Any week when you learn two new useable phrases is a good week. The two I heard are ‘Strap a hog to my face and lead me to mud’, and ‘He looked like he was slapped in the face by a wet squirrel.’ If you have any favorites, please send them my way.
Did you know that the human eye could detect 7,000,000 colors? That figure sort of puts the use of primary colors and the color wheel to shame. When I look at a color wheel one thing that strikes me is that there is a fixed boundary between the colors—one area is blue and next to the blue is green.
There is no ambiguity in the demarcation among the primary colors. There is red and there is yellow and there is blue. To get orange, you have to combine two distinct colors; the same rule applies to get green. And while the literaturists would have you believe that there are only fifty shades of grey, there are actually an infinite number of shades.
Enough already; make your point.
In the same way the color wheel shows a fixed boundary between each color, healthcare’s approach to consumers and patients appears to adhere to that belief and operates according to the principle that there is a fixed boundary between consumers and patients—it’s like Binary Sudoku; you either are a patient, or you are not.
From the standpoint of the individual, we are all patients. Some of us are under care, a fair number of us should be under a doctor’s care, but we don’t know we have heart disease or hypertension, and the rest of us, those who are healthy will eventually be under a doctor’s care.
It’s like driving to Nebraska. Some of us already arrived, some are halfway there, and the rest of us are on our way. After you visited the German POW Urinal in Minden, Nebraska, you may leave. A few months later you may return and visit the shoe fence in North Port, Nebraska. (I need to add these to my list of fun things to do in Nebraska.)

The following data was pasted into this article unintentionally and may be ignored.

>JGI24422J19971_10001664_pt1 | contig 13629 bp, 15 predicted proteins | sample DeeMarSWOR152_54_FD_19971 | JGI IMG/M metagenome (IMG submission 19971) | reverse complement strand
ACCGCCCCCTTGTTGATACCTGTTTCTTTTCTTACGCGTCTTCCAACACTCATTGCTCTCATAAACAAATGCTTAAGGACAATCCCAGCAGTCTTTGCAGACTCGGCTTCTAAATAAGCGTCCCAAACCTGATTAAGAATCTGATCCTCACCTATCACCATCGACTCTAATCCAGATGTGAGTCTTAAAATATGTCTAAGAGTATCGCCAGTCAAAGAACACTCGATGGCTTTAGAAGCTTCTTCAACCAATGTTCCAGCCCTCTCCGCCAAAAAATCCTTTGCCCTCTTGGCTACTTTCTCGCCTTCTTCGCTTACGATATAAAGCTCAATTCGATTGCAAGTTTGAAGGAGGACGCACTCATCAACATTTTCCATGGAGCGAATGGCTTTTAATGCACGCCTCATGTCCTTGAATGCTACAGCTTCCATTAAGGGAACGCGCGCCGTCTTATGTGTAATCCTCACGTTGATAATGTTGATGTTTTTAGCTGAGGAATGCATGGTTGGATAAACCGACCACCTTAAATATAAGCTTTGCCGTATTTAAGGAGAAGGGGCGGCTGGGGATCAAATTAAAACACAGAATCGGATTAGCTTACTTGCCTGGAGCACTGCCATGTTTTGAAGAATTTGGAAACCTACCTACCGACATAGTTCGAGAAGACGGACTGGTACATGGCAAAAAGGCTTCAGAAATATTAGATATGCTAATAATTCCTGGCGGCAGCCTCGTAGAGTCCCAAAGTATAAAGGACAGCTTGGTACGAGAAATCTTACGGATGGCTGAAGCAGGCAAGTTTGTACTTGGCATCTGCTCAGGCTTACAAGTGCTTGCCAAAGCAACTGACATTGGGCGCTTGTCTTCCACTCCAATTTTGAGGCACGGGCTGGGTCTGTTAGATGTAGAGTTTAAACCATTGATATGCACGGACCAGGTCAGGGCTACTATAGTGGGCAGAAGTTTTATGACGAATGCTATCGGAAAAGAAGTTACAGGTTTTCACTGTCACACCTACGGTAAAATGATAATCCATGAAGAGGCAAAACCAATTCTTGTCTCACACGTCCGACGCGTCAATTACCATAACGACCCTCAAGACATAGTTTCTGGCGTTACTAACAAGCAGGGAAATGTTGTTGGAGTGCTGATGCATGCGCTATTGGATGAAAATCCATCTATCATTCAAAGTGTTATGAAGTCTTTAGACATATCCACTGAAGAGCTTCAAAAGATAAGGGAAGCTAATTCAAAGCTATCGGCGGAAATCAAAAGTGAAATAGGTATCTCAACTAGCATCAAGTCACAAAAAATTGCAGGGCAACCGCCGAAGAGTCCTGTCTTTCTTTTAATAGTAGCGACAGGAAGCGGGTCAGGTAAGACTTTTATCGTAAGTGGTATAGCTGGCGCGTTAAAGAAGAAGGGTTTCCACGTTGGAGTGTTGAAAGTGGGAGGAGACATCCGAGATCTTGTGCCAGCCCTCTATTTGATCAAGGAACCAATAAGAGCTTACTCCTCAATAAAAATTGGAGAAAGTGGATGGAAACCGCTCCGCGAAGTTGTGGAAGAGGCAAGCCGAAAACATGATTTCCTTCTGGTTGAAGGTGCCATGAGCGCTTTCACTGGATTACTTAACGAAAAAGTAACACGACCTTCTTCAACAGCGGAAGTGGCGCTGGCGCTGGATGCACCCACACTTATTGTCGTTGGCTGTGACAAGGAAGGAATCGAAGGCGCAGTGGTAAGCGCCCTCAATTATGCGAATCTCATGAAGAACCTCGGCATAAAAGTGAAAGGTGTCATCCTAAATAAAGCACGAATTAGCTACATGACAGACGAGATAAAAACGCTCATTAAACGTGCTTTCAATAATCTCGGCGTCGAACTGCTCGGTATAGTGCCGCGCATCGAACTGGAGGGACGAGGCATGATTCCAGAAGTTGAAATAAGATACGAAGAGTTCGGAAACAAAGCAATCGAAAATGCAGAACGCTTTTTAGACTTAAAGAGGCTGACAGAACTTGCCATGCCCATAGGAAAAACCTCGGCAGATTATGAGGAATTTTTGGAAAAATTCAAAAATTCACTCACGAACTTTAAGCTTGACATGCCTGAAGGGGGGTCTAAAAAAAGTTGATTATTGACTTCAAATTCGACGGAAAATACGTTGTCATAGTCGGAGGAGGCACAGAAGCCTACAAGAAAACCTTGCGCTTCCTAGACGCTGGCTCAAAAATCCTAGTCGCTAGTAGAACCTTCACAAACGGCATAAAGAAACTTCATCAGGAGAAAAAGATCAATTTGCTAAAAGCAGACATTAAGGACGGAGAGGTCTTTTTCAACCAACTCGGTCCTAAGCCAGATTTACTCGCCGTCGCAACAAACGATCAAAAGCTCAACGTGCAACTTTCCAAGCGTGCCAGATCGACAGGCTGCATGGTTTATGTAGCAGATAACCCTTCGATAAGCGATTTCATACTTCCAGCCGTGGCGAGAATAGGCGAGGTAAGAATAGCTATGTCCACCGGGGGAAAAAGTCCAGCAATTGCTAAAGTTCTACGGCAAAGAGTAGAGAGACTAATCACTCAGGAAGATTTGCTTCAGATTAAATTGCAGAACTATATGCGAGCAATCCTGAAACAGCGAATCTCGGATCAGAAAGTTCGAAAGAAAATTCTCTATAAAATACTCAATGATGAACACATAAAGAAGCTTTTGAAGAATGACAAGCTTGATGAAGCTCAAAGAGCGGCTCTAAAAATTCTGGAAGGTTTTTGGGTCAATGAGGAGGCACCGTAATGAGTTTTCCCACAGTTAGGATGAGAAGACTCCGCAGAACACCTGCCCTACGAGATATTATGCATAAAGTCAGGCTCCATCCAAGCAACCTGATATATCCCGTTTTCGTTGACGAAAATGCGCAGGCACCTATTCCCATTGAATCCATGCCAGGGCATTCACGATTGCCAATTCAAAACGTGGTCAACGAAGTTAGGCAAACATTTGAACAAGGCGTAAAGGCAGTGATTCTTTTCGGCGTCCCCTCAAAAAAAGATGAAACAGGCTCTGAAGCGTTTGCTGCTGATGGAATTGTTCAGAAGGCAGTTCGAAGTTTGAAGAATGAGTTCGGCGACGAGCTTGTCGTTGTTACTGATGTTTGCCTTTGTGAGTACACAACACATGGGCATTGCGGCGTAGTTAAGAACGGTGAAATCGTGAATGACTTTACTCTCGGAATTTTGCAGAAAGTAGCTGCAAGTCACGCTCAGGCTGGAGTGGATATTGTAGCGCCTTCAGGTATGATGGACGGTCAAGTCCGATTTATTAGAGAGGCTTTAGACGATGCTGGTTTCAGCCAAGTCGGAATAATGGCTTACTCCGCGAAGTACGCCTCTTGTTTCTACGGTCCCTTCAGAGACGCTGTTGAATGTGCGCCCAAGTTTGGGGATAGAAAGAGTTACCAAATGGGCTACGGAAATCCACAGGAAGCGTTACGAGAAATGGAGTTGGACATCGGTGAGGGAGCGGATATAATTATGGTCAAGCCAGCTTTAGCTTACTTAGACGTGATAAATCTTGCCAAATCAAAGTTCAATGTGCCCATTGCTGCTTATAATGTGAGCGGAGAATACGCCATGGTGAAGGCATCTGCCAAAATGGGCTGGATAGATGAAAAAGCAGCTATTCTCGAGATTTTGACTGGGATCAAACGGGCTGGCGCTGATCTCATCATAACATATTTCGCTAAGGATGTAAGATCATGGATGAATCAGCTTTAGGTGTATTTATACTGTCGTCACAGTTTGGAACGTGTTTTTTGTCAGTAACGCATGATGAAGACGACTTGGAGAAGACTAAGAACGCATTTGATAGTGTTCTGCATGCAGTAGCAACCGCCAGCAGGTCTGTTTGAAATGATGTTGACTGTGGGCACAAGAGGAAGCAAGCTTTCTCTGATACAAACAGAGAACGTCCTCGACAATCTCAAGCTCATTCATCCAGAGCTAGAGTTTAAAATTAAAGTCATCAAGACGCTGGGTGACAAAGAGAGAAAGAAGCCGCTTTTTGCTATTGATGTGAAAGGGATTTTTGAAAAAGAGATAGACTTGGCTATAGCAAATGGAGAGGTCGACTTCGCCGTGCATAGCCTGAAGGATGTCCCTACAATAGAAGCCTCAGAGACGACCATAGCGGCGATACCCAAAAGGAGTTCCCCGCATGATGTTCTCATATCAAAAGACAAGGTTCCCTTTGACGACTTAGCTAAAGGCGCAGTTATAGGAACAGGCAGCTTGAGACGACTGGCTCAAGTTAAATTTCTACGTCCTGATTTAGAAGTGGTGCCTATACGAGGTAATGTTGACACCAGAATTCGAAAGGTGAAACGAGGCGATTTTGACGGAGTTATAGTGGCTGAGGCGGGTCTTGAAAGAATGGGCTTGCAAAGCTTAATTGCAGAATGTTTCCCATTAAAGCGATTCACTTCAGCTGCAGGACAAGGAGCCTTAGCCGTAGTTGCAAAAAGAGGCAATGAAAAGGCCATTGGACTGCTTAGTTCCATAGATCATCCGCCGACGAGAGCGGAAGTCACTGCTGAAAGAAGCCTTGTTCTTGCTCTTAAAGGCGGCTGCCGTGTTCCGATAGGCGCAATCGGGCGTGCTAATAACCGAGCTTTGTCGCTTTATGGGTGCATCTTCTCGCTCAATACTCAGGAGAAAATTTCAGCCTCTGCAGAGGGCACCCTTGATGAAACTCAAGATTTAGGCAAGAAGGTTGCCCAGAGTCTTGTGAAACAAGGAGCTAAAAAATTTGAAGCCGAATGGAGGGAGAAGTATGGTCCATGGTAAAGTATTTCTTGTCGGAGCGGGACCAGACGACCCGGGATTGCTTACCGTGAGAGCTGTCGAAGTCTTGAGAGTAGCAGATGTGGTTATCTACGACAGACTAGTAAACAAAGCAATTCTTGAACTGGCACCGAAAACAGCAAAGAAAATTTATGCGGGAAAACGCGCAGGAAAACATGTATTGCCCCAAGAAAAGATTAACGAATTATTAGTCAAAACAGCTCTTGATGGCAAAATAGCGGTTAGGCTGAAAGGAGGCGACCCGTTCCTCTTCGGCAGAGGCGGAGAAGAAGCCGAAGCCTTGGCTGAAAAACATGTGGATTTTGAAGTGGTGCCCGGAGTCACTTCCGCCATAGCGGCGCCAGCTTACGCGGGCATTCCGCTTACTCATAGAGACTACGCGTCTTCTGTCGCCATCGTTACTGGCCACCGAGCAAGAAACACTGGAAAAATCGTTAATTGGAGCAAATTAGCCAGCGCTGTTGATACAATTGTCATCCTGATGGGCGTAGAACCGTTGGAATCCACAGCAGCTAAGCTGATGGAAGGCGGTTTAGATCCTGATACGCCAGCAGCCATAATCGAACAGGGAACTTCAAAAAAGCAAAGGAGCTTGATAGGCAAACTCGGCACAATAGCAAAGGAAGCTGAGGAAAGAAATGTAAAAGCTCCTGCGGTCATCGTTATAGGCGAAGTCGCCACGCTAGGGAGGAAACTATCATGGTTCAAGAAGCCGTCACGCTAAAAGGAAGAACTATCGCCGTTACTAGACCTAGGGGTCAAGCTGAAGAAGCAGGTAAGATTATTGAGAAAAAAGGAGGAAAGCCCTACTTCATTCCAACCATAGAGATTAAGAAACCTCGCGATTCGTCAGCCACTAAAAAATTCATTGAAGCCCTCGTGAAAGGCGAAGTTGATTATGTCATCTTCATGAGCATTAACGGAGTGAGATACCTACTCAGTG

In healthcare, unlike with colors, you can’t mix a patient and a consumer and make orange. The fixed boundaries between patients and consumers make for bad experiences because experiences were never designed for consumers. A provider’s call center and website have very little ability to meet the needs of prospective patients, care givers, family members, and referring physicians.
But then again, the call centers and websites have very little ability to meet the needs of patients either; unless of course the patient wants to know what time the gift shop opens—information that is easily found on most provider websites.
If I use the Domino’s Pizza app it knows I am a customer. It knows my address. It knows what I usually order, and it knows my preferred method of payment.
If I use the CVS app, it knows the moment I walk into their store.
If you have been a cancer patient for the last four months at Our Lady of Customer Indifference, and you call your health system, the person answering the phone does not even know your name let alone the fact that you are undergoing chemotherapy.
So perhaps I have overstated my case. Maybe there is no distinction between how healthcare treats patients and customers. From an experience standpoint, it seems both are treated equally poorly.
So, strap a hog to my face and lead me to mud.